Ernst Mach was born on 18 February 1838 in the Austrian town of Turas. His father studied philosophy and classical literature while his mother was a musician and poet. The family lived on an isolated farm where Mach's father raised silkworms and tutored young Ernst in Latin, Greek, history, algebra, and geometry. Though Mach had been a rather average student through grade school and high school, his intellectual talents emerged while attending the University of Vienna. There, he studied mathematics, physics, philosophy, and history, receiving his PhD in physics in 1860 for his thesis "On Electrical Discharge and Induction." Mach was actually offered a position as a professor of surgery at the University of Salzburg, but he instead took a position as a professor of physics at the University of Graz in 1864. Mach later moved to the University of Prague in 1867 where he taught experimental physics for the next 28 years.
Mach's great contributions to understanding supersonic aerodynamics came in the revolutionary paper "Photographische Fixierung der durch Projektile in der Luft eingeleiten Vorgange" that he presented to the Academy of Sciences in Vienna in 1887. In this paper, Mach published the very first photograph of the shock waves formed by a bullet traveling faster than the speed of sound. The photo, shown below, illustrates the strong shock wave formed by the nose of the bullet, the weaker shock wave created at the aft end of the bullet, and the turbulent wake downstream of the bullet's base. Also visible in the photo are two vertical lines made by the trip wires that triggered the camera as the projectile passed by.
What makes Mach's achievement all the more remarkable was the technique he used to take the historic photograph. He employed an innovative approach called the shadowgraph. A typical shadowgraph experiment is illustrated below. In this technique, light is passed through an airflow and reflected onto a screen or film plate. Since shock waves create changes in the temperature and density of the airflow, the light waves are bent, or refracted, as they pass through the shock waves. These refracted light patterns create shadows that can be seen on the screen.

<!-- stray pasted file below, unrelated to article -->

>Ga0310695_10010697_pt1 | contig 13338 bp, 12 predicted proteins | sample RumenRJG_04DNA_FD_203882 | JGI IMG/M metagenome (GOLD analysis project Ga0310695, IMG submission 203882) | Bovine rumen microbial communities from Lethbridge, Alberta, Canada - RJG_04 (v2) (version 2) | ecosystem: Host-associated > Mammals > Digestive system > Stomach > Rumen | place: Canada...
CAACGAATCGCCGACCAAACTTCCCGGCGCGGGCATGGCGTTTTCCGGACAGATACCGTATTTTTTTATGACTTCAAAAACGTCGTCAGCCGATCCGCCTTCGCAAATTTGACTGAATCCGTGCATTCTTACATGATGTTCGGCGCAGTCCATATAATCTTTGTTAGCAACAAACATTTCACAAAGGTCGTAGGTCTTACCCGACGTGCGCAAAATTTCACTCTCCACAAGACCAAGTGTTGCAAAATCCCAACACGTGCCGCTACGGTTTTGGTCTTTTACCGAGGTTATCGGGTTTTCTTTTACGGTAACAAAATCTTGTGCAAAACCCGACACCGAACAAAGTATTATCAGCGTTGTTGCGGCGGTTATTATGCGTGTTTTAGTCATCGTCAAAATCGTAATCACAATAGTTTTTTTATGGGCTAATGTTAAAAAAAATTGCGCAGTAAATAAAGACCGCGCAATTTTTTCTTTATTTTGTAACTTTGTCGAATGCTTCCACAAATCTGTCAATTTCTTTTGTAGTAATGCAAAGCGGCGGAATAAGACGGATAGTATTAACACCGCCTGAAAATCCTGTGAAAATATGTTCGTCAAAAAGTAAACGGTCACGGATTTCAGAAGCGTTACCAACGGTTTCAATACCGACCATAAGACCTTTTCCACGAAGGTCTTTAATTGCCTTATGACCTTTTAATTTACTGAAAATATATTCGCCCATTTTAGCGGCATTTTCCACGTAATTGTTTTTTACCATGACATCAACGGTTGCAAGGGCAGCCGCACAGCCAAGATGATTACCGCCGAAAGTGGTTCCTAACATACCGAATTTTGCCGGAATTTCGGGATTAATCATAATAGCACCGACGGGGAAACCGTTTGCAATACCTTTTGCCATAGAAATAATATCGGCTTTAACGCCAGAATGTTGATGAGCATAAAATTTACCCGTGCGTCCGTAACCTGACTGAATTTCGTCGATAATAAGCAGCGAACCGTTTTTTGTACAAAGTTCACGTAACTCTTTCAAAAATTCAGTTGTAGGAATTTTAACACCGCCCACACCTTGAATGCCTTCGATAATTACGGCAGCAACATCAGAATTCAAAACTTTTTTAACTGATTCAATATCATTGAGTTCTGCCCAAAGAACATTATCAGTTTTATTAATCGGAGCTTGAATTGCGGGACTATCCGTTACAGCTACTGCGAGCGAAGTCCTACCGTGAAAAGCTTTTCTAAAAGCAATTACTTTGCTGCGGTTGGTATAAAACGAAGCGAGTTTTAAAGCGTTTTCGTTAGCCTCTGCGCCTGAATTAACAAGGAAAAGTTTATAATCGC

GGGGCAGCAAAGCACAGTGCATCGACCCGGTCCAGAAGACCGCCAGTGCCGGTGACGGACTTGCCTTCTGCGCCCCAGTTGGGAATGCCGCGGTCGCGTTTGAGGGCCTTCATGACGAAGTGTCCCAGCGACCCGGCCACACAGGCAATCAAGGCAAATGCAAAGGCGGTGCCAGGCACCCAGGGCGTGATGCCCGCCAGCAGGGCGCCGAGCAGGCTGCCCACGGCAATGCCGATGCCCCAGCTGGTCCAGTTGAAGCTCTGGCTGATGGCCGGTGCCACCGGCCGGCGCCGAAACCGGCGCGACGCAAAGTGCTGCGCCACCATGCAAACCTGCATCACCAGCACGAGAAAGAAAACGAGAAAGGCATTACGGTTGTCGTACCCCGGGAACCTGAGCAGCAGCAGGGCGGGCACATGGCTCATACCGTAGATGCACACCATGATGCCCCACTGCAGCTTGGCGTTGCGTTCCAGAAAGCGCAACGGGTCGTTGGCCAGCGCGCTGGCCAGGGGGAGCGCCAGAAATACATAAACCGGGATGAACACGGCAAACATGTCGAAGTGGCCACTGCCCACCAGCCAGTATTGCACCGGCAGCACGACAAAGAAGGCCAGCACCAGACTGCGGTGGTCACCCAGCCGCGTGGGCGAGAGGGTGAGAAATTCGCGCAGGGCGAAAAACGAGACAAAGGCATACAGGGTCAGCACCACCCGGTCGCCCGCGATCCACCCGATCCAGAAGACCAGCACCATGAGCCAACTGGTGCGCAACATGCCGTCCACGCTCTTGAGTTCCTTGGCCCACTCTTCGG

Not only was Mach was able to make the invisible shock waves visible, but it is even more amazing that he was able to photograph the phenomenon. His experiments required split-second timing in an age before computers or electronics were available. Mach's shadowgraph technique and a related method called Schlieren photography are still widely used to observe supersonic flowfields even today.
Yet Mach's contributions to supersonic aerodynamics were not limited to experimental methods alone. He was also the first physicist to understand the basic characteristics of supersonic flow. We know today that one of the most important variables affecting aerodynamic behavior is the speed of the air flow over a body (V) relative to the speed of sound (a). Mach was the first to recognize that dependency. He was also the first to note the sudden and discontinuous changes in the behavior of an airflow when the ratio V/a goes from being less than 1 to greater than 1. Today, we call this ratio the Mach number (M):
However, Mach himself did not coin the phrase. The term was first publicized in 1929 when Swiss engineer Jakob Ackeret (1898-1981) named the variable in honor of Mach during a lecture at the Eidgenossiche Technishe Hochschule in Zurich. The term did not appear in English publications until 1932, 16 years after Mach's death on 19 February 1916.
Mach's life spanned 78 years, and his contributions to human knowledge during that time are impressive. In
addition to his writings and lectures on supersonic flow, Mach's studies also included physical optics, the history
of science, mechanics, philosophy, the origins of relativity theory, physiology, thermodynamics, the sugar cycle
in grapes, the physics of music, and classical literature. Mach also wrote about world affairs, including a
prescient commentary on the "absurdity committed by the statesman who regards the individual as existing solely for
the purpose of the state" that was about a century ahead of its time. Mach received severe criticism for his
statement by no less than Vladimir Lenin, future leader of the Soviet Union. Mach's studies of supersonic
aerodynamics are still taught to aeronautical engineers, but he is even more widely known in philosophy classrooms
where his thoughts on epistemology--the study of knowledge--are still discussed.
- answer by Jeff Scott, 9 November 2003
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